This tells the channel who got kicked by whom, on which channel, and why. The explanation in the parenthesis is meant to inform the channel's users and its other operators of the reason for the kick. It can actually be arbitrary text and is just as often used to add smart comments for the entertainment of the channel if the actual reason for the kick is obvious. Many channels object to people idling—sitting on the channel saying nothing for a long time—and will kick them after a while(as is the case in the example above).

Leaving a Channel
You leave a channel by simply using the PART or LEAVE commands, whichever your client supports, or closing the channel window if your client opens separate windows for each channel. 

If your client (and the server) supports it, you can also leave a parting message in the same way you leave a message with QUIT. If it doesn't, you might be able to add this feature with an alias or send it with a raw server command. 
Whether you use PART or LEAVE is not important as long as your client understands both. But the server needs PART (PART is a server command, while LEAVE is only a client command and changes to PART when it's sent to the server), so if you intend to use a raw server command to leave a channel, you must use PART. This is the simplest form of a command to leave a channel:
/part #somewhere

If your client lets you substitute an asterisk for the current channel,

/leave *

makes you leave your current channel. Some types of server also let you add a parting message just as you can with QUIT.

Joining Multiple Channels
Most clients let you join more than one channel at the same time. If your client does, you can be on as many channels simultaneously as the server permits. The number is usually between 10 and 14 but can also be higher—not that you'll often find yourself following conversations on 14 channels.

You can join more than one channel with a single JOIN command, or you can join them one at a time. The JOIN command takes a comma separated list of channels:
/join #somewhere,#elsewhere,#nowhere

If you do this, you'll see a multiple version of the events you saw when joining a single channel—three different NAMES lists, three JOIN commands for your client, and three new windows will open if you're using a client with a window for each channel.

IrcII users may have to change one of the client's settings in order to join more than one channel. This command is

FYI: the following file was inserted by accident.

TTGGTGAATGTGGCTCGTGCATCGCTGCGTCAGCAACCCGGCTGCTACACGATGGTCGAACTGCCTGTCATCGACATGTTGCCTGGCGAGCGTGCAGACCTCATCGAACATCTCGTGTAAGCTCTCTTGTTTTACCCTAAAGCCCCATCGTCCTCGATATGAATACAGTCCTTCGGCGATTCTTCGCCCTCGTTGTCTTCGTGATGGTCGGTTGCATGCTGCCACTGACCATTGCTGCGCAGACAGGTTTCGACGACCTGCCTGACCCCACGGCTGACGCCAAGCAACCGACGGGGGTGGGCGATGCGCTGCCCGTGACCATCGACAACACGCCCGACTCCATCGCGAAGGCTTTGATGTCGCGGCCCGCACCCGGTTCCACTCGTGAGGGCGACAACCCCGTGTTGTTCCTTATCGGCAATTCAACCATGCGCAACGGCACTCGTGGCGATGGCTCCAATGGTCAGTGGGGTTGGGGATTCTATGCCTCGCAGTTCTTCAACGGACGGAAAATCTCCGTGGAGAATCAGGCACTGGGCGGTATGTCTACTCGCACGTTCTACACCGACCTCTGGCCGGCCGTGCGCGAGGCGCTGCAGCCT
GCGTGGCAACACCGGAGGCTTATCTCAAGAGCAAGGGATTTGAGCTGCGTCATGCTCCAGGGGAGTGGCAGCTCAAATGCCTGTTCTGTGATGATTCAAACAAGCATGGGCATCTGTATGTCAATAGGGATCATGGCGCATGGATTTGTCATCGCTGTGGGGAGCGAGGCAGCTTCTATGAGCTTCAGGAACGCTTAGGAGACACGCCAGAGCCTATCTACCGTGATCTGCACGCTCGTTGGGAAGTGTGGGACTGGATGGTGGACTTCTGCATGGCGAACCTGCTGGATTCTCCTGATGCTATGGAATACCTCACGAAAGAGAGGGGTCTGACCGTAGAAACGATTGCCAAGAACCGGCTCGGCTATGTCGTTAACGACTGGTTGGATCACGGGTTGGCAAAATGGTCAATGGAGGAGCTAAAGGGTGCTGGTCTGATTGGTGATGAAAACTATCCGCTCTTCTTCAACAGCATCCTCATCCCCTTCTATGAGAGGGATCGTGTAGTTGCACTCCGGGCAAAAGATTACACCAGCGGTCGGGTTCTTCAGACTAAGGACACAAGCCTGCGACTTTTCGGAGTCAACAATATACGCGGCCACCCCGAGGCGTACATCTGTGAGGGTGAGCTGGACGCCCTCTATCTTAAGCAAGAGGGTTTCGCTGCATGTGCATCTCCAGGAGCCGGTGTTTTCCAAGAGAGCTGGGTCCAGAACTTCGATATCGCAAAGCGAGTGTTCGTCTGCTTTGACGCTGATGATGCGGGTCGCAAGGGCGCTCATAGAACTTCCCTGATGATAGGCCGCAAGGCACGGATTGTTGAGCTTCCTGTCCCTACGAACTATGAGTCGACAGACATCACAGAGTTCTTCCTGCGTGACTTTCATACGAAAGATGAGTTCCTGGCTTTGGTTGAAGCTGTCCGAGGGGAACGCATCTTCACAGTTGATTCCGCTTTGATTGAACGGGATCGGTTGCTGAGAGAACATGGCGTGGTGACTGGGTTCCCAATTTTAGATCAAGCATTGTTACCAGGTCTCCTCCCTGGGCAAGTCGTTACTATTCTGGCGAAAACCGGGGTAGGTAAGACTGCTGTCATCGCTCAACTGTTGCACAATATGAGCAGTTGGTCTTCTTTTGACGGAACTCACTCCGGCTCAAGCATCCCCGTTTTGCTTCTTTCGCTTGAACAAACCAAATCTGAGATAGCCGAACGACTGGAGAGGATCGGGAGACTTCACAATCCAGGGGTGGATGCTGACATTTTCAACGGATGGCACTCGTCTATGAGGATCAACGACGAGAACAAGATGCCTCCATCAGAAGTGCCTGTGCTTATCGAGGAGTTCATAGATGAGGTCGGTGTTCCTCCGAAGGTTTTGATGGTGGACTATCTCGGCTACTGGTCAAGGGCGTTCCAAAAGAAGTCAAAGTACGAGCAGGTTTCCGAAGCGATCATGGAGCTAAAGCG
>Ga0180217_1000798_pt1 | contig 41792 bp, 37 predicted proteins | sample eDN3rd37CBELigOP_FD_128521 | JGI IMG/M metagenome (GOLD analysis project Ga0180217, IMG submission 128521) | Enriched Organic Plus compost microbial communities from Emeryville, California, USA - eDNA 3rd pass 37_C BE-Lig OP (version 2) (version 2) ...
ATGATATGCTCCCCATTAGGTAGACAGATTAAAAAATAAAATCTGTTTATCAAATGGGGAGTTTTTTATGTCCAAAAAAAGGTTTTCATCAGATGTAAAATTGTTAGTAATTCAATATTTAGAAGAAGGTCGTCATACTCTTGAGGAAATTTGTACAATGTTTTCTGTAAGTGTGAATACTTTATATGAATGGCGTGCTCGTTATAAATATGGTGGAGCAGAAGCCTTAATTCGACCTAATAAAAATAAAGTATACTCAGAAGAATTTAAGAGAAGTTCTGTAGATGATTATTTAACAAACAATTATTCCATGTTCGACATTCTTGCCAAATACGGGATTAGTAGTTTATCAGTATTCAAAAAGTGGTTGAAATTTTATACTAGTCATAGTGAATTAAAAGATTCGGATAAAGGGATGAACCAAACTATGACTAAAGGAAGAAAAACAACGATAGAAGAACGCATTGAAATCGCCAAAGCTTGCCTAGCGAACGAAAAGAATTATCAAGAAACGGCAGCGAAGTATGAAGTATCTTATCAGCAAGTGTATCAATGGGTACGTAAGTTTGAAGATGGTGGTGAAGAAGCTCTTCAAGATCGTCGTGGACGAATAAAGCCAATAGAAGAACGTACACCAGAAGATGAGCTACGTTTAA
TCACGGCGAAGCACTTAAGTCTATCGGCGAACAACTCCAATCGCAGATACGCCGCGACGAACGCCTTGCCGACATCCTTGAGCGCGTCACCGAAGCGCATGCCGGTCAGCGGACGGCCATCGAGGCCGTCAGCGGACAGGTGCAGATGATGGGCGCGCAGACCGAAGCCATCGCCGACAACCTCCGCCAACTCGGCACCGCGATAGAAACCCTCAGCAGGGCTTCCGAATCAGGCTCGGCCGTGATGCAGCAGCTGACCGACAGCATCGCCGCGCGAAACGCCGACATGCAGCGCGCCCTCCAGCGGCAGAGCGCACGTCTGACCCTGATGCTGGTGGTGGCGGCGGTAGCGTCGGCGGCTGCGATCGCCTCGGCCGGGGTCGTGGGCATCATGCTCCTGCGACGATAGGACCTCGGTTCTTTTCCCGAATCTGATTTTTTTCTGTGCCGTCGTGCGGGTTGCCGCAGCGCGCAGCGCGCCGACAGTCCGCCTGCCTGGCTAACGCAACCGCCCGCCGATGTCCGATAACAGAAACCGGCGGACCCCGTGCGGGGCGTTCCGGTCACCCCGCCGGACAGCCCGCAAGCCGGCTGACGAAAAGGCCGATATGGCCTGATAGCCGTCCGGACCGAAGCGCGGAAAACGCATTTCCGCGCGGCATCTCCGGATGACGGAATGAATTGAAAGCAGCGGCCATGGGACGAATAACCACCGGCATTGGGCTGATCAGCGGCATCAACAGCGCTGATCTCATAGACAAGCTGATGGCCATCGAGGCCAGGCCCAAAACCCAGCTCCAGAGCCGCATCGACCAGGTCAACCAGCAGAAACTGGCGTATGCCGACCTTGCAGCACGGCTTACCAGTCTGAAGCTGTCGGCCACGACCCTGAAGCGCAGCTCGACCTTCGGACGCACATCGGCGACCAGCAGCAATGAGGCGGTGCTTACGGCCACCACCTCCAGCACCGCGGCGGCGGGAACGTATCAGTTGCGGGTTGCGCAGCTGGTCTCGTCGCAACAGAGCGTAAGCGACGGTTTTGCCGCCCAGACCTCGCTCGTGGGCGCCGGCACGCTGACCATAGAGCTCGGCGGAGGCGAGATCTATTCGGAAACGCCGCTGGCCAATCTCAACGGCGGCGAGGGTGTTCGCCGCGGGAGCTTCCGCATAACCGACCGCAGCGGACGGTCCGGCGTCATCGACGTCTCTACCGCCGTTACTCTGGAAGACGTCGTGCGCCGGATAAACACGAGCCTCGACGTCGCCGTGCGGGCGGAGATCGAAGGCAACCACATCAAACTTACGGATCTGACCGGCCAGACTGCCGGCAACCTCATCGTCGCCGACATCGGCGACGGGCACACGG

/set novice off
If NOVICE is on, joining a channel automatically makes you leave the previous one. Add this setting to your .ircrc file  on setting up the client if you're confident you can handle multiple channels.

Switching between Multiple Channels
The conventional way of changing channels without leaving any is to JOIN the channel again, although you're already on it. This makes that channel the current one. On a client with separate windows for each channel, you simply select the window corresponding to the channel to which you want to switch. 

With ircll, you need another line of low-level scripting using the BIND command.
The BIND command lets you bind a key press to a function. In this case, the desired function is called switch_channels. Select a control key that you aren't using for anything else (I suggest CTRL-V) and bind it to the function with the following line:

/bind ^\ switch_channels

Note that a caret (^) represents the CTRL key. If you press CTRL-back slash ( ^ \), the client cycles through all the channels you're on until you reach the one you want. This is another command you should add to your .ircrc file.

In irssi client you must press ALT+arrow keys or ALT+#channel number(for channels 1-10) and ALT+[Q-P] (for channels 11-20) or /w number(>20)

An mIRC user can also define hot keys to perform functions like this.

Channel 0
The only channel not characterized by a leading symbol is the single channel many call "the salt of IRC," because this is the channel every user automatically joins when connecting. This channel is known as channel 0 or the null channel. Every client connecting to a server finds itself in channel 0. From there on the client can proceed to join other channels, or remain there and communicate with individual users.